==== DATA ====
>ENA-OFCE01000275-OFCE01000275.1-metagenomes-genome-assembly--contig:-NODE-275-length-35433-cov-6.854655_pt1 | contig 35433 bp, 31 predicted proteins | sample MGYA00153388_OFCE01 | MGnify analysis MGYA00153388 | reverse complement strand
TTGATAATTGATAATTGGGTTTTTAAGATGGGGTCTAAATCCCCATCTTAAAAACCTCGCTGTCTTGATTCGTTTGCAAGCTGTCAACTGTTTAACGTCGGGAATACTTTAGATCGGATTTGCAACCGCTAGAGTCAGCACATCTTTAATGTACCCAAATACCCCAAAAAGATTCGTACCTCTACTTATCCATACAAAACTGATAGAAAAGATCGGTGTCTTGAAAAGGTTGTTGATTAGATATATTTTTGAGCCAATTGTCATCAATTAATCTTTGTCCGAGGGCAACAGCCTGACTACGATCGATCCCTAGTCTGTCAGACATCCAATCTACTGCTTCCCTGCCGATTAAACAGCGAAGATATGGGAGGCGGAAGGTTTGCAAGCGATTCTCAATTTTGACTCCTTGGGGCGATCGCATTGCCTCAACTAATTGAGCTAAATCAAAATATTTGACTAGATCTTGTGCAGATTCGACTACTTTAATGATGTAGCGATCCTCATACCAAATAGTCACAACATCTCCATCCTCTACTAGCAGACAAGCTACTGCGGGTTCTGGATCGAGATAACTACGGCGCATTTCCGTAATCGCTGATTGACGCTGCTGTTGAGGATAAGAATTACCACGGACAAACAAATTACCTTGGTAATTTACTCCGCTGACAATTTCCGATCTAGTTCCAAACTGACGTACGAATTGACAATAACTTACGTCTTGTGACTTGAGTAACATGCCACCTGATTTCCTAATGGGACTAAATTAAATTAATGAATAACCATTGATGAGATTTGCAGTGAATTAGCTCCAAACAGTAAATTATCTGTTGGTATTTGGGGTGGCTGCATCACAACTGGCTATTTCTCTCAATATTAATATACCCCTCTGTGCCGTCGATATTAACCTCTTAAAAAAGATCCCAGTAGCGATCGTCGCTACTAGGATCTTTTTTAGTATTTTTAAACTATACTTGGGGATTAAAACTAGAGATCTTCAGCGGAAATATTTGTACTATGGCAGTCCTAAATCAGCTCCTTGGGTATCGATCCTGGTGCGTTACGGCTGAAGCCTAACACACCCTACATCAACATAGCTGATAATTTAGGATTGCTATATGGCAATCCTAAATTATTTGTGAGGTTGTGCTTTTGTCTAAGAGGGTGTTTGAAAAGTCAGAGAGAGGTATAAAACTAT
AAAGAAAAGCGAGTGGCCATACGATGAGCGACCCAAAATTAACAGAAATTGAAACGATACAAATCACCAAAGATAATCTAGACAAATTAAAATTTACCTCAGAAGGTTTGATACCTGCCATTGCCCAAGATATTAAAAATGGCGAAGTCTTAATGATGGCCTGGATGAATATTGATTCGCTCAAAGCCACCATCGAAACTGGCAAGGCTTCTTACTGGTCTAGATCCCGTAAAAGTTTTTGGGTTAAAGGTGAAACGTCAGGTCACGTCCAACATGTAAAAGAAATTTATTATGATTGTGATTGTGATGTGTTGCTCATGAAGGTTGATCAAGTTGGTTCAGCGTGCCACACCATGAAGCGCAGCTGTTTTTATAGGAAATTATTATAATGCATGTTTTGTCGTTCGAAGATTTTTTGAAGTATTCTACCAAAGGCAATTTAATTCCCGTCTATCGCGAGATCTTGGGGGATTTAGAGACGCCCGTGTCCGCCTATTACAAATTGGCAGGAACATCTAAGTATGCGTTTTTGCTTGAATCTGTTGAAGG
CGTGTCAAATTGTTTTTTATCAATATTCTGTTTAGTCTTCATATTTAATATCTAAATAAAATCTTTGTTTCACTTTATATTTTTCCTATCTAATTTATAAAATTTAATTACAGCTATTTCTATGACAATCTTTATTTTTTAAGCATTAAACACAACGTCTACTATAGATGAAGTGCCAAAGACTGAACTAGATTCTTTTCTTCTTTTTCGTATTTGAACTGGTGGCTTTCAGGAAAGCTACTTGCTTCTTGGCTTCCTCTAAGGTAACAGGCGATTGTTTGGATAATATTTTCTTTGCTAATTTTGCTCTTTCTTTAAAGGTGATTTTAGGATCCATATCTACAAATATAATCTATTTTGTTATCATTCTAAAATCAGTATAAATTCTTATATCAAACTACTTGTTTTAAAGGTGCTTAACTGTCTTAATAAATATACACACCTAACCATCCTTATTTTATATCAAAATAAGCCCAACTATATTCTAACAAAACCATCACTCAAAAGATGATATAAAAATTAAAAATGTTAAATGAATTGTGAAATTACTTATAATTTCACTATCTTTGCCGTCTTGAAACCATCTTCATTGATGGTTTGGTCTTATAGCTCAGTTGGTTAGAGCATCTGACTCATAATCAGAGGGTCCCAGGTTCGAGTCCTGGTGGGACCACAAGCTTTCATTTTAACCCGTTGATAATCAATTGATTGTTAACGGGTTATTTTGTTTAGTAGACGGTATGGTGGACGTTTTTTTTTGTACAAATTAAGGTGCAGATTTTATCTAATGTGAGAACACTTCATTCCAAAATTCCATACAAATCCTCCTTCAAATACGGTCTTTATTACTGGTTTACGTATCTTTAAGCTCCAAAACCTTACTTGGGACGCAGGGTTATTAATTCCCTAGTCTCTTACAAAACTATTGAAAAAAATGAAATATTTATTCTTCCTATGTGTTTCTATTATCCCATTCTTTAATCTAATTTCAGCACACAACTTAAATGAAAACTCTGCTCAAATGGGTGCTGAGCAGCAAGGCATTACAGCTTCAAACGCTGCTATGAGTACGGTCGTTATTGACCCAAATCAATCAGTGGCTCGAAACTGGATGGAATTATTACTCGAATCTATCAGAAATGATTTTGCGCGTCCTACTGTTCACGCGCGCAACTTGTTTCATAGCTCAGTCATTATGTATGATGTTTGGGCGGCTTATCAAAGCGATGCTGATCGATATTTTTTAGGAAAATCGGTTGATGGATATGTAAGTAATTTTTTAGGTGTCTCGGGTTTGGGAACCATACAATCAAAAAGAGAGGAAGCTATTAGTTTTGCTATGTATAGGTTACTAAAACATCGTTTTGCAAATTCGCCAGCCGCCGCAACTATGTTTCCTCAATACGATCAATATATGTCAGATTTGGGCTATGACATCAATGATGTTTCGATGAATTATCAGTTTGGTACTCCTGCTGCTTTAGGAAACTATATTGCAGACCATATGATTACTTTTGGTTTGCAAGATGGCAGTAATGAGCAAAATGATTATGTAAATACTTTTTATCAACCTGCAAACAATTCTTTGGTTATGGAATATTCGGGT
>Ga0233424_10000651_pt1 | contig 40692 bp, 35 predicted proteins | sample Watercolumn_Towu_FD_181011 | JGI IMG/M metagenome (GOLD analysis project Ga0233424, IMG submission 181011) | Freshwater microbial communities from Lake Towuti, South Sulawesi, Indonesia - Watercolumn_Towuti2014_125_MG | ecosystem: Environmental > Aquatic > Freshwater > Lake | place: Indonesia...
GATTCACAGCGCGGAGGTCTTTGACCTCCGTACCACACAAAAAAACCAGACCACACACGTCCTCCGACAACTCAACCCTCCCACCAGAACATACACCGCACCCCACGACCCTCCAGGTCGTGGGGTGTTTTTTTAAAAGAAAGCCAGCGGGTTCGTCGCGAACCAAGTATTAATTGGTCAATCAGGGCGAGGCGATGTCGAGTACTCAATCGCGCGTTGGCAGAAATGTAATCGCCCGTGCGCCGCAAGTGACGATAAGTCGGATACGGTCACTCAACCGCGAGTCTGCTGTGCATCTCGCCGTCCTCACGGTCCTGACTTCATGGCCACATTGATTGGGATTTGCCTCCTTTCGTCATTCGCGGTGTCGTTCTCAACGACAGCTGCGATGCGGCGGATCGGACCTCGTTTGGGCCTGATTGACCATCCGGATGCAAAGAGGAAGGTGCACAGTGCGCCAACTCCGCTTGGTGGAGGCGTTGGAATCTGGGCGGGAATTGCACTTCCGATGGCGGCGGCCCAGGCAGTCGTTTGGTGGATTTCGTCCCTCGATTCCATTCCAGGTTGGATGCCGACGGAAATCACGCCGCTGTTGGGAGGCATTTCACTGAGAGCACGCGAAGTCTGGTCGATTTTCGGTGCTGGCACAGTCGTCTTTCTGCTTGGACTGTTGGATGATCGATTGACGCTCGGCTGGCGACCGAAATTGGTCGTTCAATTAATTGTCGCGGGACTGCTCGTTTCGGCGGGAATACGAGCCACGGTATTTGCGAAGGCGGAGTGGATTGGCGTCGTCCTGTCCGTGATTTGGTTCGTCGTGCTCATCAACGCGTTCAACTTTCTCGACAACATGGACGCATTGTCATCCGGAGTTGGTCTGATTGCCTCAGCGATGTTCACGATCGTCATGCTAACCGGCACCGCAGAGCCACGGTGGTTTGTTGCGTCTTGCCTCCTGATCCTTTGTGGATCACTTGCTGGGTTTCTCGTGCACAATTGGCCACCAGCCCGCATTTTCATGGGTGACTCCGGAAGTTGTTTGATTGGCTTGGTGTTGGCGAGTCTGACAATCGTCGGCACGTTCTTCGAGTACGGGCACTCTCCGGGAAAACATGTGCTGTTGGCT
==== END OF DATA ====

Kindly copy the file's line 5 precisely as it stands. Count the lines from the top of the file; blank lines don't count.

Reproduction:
>Ga0233424_10000651_pt1 | contig 40692 bp, 35 predicted proteins | sample Watercolumn_Towu_FD_181011 | JGI IMG/M metagenome (GOLD analysis project Ga0233424, IMG submission 181011) | Freshwater microbial communities from Lake Towuti, South Sulawesi, Indonesia - Watercolumn_Towuti2014_125_MG | ecosystem: Environmental > Aquatic > Freshwater > Lake | place: Indonesia...